proxy_set_header X-Forwarded-For $proxy_add_x_forwarded_for;
        proxy_set_header X-Forwarded-Proto $scheme;
    }
}

Do a SSL Server Test and this setup should get an A+ grade. Run the curl test again to check if everything is working properly.

curl https://example.com/test.php https://example.com/test.php https://example.com/test.php

Further Reading

To learn more about load-balancing algorithms read this article.


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About the authors
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Jesin A

author

Developer and author at DigitalOcean.

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Developer and author at DigitalOcean.

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10 Comments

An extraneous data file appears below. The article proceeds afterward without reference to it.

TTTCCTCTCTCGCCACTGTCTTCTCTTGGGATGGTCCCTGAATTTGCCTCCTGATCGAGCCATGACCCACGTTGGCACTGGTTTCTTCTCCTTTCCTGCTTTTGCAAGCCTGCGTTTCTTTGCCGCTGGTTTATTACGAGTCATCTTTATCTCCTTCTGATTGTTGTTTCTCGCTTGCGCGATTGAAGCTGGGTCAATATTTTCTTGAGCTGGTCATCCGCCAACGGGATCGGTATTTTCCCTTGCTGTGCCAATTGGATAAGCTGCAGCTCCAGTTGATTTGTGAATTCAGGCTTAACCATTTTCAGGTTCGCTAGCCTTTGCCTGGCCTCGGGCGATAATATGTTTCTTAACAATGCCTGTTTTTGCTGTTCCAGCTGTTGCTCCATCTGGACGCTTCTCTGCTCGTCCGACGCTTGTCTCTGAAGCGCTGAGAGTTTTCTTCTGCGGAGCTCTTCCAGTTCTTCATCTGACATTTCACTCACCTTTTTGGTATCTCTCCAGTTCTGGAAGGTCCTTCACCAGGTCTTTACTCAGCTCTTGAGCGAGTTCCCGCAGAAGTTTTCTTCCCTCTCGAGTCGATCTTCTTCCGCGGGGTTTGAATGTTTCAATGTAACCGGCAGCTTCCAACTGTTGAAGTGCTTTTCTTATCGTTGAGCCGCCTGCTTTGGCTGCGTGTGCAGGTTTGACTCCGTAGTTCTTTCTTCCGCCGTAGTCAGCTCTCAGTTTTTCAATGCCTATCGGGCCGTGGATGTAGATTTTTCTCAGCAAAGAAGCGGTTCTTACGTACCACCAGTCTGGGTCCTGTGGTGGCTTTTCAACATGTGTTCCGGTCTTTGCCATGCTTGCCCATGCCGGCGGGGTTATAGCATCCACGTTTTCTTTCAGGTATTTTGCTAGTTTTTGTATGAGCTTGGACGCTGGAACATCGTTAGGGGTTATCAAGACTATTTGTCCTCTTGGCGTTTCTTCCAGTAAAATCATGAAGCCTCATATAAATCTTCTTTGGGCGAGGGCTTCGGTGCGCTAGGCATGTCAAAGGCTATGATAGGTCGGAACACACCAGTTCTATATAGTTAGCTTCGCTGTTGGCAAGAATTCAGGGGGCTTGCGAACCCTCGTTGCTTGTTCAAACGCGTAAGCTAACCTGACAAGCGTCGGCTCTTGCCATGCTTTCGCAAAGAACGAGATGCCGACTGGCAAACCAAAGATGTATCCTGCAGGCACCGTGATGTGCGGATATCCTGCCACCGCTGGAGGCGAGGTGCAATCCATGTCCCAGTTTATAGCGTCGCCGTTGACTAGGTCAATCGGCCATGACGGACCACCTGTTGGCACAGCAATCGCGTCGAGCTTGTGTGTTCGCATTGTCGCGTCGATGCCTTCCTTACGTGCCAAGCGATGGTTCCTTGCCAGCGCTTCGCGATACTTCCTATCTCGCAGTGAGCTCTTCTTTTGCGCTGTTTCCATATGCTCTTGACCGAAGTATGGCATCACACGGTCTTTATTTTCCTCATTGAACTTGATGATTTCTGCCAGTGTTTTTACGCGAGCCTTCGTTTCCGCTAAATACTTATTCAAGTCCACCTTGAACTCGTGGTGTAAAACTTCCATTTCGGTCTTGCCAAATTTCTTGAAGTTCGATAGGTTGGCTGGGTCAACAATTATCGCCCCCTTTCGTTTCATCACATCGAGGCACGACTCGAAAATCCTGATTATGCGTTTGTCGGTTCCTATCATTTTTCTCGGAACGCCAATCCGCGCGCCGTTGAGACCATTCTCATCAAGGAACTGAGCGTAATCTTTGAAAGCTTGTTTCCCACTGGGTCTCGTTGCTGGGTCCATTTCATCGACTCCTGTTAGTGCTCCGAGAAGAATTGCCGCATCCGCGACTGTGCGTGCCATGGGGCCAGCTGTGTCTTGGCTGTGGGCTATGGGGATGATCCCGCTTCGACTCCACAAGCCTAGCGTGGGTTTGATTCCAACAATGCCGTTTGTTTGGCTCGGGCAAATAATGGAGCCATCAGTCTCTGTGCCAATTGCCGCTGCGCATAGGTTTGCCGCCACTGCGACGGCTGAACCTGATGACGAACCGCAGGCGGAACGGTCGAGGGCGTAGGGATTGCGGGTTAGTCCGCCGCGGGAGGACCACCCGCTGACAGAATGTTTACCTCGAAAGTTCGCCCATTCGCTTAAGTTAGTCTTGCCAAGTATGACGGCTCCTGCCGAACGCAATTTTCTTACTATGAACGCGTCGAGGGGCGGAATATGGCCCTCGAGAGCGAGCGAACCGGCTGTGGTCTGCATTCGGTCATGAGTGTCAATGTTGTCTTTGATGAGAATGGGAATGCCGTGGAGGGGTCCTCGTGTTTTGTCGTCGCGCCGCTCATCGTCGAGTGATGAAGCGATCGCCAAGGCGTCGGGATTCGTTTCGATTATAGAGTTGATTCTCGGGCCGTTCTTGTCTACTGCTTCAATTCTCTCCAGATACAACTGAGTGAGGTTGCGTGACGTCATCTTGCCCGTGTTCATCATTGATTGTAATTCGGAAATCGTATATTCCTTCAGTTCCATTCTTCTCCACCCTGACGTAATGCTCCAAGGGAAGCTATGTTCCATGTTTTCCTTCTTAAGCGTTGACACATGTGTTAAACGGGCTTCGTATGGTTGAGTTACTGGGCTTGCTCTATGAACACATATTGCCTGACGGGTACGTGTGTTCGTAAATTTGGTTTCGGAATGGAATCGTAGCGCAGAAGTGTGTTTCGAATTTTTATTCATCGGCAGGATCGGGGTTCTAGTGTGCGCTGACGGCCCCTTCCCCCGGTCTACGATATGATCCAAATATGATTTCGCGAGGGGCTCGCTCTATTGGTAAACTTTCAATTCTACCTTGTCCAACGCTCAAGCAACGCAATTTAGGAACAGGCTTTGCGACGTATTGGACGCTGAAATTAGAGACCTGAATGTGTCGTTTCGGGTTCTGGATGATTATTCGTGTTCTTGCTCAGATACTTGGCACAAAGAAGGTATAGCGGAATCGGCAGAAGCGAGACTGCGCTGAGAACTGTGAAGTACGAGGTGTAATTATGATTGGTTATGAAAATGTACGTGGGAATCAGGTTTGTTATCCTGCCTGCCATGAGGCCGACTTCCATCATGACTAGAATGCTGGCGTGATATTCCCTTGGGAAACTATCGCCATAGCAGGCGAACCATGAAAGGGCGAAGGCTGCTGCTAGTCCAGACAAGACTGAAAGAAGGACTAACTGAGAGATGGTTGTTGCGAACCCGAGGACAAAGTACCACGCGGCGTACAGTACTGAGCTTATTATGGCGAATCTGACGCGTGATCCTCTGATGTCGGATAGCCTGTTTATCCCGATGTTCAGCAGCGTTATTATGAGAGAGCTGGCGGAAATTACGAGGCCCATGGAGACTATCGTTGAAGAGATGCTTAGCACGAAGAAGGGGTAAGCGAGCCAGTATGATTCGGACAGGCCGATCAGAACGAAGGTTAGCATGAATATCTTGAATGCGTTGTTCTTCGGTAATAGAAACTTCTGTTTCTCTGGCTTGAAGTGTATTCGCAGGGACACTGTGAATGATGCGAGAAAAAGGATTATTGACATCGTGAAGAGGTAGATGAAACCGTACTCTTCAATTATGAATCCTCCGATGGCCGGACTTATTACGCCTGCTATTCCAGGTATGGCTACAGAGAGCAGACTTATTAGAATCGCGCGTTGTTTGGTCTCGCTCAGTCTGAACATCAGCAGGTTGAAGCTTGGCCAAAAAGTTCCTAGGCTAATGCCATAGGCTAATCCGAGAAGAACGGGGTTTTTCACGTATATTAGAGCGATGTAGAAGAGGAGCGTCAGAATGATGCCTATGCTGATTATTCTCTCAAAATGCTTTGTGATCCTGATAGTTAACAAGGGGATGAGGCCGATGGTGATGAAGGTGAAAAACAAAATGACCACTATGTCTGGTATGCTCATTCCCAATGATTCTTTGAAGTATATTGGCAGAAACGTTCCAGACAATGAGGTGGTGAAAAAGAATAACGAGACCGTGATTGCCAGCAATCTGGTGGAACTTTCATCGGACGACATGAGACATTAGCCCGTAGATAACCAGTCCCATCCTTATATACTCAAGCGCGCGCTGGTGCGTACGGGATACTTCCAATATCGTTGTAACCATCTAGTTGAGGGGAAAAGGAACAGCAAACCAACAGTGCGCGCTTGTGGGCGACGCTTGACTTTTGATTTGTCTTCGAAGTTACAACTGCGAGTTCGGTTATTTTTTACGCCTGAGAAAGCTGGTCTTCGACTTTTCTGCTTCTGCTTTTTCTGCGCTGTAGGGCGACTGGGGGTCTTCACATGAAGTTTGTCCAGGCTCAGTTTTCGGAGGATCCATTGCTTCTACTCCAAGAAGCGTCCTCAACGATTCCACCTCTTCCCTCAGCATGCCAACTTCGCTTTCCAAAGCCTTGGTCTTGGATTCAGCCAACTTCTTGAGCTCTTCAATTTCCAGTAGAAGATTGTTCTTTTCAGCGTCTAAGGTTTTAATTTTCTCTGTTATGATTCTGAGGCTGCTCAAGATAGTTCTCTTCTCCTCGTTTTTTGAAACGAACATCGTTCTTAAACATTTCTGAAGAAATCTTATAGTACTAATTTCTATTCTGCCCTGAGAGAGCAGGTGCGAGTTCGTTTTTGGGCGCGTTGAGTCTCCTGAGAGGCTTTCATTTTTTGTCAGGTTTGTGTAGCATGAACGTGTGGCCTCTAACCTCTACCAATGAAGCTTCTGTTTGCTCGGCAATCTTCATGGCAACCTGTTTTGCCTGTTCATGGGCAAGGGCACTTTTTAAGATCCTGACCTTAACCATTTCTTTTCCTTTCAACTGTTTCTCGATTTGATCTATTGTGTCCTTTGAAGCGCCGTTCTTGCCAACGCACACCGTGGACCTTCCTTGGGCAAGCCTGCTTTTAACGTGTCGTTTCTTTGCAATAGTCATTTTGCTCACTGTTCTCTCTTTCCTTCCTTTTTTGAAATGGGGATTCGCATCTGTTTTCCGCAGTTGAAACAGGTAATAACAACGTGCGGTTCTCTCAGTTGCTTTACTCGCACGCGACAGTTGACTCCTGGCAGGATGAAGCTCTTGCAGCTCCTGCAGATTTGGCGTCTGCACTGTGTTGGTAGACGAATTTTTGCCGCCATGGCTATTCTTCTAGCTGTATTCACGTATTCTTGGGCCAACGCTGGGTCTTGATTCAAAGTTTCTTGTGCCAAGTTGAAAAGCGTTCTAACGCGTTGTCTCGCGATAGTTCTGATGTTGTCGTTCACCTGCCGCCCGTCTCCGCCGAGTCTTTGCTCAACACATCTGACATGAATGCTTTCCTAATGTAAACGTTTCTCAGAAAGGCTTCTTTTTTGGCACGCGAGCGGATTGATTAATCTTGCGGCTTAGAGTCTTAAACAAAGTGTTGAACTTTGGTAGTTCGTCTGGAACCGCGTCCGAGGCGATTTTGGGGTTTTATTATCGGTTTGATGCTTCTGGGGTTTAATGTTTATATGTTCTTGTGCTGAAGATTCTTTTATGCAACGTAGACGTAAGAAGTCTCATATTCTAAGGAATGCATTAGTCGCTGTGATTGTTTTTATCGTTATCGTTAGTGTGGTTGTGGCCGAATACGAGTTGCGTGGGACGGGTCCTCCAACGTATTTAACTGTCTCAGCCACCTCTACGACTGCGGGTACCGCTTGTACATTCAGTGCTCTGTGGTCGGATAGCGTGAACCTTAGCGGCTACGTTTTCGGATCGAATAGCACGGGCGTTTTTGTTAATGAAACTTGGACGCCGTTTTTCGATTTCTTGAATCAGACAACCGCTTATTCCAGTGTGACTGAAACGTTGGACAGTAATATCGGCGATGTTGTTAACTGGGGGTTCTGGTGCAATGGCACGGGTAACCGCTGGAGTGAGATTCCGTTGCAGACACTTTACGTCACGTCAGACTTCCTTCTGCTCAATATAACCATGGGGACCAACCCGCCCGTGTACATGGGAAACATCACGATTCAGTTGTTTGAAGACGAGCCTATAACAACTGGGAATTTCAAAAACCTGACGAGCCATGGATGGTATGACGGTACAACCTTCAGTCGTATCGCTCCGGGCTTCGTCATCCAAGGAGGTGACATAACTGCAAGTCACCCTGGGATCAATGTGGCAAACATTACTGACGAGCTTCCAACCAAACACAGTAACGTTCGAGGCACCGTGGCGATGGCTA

If you have a app behind the SSL that need a stick or persistent session (Magento for example), I strongly reccomend that you put “ip_hash” algorithm instead the regular “round robin”, this way your clients will not be redirected on every request.

Source: http://nginx.org/en/docs/http/load_balancing.html#nginx_load_balancing_with_ip_hash

Overall, great tutorial !!! However, it would be better to add some info about which plan to choose, and how many users/requests can handle load-balancer/web-servers approximately.

How does this setup disallows network sniffing from within the DO internal network itself ? It doesn’t

Excellent. I had to remove “ssl on;”, otherwise I get the message “The plain HTTP request was sent to HTTPS port”: https://stackoverflow.com/questions/8768946/dealing-with-nginx-400-the-plain-http-request-was-sent-to-https-port-error

Hello i want Redirect all invalid https domain ( havent SSL), redirect to http in nginx SSL termination. I do not want to do this for all sites Separately for each one, I am a general solution for all requests dont have https but open with https and redirect to http Automatically. i have nginx for SSL termination. Thanks